This solo exhibition by New York-based artist Alix Pearlstein pairs sculptural installation Harem ROOM-1 (2016) with her video Two Women (2000). Both works are grounded in a psychological understanding of human motivations and interactions, grappling with the complex interplay of desire, objectification, individuality and social hierarchies.
The installation consists of an arrangement of feline, figurative objects on the gallery floor, arranged using sight lines and grouping to foreground social hierarchy, affinities and affections. “Harem" in this context refers to a multiplicity of ideas: most obviously, a group of females perceived as centering around a particular male, and all that entails; but also the lesser-known definition of a collection of like, fetishized objects. The video, meanwhile, shows a man pacing against a blank background, eyeing a magazine cutout of a nude woman as it dangles in the foreground. A voiceover of coaxing suggestions is punctuated with responsive moans and sighs. Desire as portrayed by the media, replete with tensions between “real” and “fake”, play out for the male performer – subject matter Pearlstein has grappled with for decades.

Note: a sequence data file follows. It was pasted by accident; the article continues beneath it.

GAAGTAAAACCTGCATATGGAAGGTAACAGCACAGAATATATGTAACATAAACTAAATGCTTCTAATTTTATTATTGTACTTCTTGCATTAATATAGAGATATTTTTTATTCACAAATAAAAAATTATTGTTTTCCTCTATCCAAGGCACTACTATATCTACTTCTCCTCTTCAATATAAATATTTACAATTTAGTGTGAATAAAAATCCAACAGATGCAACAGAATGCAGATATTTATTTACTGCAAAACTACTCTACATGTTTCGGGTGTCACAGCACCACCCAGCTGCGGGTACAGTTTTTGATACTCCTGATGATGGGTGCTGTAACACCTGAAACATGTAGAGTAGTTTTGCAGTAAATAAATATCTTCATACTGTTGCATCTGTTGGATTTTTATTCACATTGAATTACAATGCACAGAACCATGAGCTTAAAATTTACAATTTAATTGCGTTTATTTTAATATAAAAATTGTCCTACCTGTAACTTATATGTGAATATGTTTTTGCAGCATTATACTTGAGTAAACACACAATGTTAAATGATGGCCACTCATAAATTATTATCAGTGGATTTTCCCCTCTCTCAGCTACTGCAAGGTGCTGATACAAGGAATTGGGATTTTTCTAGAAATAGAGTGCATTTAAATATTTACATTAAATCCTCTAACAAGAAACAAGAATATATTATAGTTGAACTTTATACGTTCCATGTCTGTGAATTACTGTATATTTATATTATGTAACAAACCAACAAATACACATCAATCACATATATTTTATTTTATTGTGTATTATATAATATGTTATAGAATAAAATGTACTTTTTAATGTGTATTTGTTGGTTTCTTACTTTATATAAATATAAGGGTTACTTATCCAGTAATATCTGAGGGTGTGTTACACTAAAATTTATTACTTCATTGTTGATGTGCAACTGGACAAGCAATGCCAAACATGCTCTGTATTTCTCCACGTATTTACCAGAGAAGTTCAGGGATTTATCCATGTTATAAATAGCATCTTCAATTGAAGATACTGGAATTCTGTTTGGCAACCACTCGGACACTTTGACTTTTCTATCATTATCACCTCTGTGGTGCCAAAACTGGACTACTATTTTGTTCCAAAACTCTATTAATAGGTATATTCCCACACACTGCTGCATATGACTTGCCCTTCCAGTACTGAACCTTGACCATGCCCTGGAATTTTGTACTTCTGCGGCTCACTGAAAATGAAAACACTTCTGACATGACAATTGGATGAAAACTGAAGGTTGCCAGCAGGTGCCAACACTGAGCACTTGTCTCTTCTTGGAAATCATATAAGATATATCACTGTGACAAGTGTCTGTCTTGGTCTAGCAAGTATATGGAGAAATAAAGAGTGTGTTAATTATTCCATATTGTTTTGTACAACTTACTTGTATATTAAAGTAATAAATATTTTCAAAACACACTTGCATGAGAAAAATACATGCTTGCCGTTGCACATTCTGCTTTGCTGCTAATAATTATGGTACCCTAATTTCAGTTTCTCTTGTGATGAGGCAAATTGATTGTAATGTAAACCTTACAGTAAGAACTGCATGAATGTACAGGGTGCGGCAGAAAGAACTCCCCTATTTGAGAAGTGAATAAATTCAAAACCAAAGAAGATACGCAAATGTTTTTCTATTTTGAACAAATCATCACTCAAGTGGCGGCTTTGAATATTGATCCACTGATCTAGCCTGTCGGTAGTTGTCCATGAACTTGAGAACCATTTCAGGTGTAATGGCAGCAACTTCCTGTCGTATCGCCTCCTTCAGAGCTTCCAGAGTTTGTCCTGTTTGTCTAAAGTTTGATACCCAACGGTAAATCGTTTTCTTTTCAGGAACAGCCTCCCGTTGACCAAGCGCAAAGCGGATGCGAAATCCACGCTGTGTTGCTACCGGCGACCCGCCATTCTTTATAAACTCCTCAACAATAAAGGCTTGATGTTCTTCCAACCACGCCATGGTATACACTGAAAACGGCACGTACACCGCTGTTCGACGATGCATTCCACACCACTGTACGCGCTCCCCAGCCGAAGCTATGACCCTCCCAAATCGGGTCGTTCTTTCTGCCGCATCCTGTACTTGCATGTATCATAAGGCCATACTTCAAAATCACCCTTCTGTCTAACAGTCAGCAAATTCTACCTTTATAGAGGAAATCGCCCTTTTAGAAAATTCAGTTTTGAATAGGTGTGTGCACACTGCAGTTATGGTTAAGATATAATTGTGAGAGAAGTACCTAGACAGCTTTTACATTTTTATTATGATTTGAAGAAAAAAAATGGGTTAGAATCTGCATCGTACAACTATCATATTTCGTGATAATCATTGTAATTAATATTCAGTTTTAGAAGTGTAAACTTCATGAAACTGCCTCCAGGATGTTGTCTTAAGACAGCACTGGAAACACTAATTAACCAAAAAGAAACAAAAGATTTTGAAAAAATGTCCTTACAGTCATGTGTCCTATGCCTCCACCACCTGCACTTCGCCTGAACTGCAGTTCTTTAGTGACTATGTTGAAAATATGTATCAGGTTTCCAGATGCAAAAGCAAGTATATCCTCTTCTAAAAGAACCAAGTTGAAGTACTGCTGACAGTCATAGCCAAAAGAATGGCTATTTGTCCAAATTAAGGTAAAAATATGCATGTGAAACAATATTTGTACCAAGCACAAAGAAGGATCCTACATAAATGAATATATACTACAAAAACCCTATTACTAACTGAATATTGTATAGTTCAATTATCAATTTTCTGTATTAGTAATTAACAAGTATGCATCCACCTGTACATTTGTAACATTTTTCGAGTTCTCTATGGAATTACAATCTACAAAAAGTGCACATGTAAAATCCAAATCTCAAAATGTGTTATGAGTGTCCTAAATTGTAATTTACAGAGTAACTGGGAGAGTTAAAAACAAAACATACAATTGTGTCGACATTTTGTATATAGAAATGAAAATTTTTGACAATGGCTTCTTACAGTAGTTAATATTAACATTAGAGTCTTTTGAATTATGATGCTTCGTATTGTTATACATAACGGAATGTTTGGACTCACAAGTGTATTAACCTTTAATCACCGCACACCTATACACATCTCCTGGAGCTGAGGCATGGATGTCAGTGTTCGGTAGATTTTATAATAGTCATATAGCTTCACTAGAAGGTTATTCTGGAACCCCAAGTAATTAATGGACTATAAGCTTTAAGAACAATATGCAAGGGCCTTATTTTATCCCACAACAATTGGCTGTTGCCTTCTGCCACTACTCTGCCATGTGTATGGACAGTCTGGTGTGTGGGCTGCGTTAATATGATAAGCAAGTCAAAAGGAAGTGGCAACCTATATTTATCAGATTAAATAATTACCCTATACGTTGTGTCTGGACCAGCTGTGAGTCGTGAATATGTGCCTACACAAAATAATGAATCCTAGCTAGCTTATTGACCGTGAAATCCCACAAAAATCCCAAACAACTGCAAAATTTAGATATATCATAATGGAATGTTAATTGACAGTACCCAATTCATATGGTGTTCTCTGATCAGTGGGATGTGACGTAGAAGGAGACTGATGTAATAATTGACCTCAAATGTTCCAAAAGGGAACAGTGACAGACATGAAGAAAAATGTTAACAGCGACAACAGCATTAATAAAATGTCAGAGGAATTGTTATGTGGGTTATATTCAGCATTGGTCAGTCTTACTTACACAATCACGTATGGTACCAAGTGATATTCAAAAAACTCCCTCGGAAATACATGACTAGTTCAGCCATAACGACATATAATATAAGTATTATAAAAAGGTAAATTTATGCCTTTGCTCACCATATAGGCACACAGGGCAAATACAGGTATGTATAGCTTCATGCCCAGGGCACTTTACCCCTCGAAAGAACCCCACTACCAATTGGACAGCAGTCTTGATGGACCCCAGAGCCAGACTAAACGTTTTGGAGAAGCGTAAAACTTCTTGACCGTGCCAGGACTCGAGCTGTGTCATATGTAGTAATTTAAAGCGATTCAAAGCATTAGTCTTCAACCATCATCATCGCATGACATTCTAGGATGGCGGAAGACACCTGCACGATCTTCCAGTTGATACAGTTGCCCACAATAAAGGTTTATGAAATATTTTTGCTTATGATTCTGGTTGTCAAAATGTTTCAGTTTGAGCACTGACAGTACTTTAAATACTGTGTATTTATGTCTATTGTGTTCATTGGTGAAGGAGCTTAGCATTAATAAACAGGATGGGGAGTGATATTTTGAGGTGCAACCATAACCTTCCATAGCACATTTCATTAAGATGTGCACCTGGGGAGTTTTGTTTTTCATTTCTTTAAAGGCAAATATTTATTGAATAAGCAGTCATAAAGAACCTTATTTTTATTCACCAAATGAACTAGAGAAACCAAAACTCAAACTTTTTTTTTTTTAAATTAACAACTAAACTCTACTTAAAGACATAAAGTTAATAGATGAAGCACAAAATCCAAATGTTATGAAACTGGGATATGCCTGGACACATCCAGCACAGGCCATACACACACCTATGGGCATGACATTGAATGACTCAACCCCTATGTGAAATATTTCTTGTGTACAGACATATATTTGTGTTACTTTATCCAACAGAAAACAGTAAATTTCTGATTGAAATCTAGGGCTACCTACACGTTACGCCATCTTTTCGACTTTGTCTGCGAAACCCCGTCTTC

Alix Pearlstein (b. 1962 in New York, NY) is particularly known for her work in video, performance and installation. Widely exhibited domestically and internationally, solo exhibitions of note include deCordova Sculpture Park and Museum, Lincoln, MA; Ballroom Marfa, TX; On Stellar Rays, New York, NY; Atlanta Contemporary Art Center, GA; The Kitchen, New York, NY; MIT List Visual Arts Center, Cambridge, MA and The Museum of Contemporary Art, Chicago, IL. She is a recipient of the FCA Grants to Artists Award, is on the faculty of the SVA MFA program and serves on the Board of Governors of the Skowhegan School.
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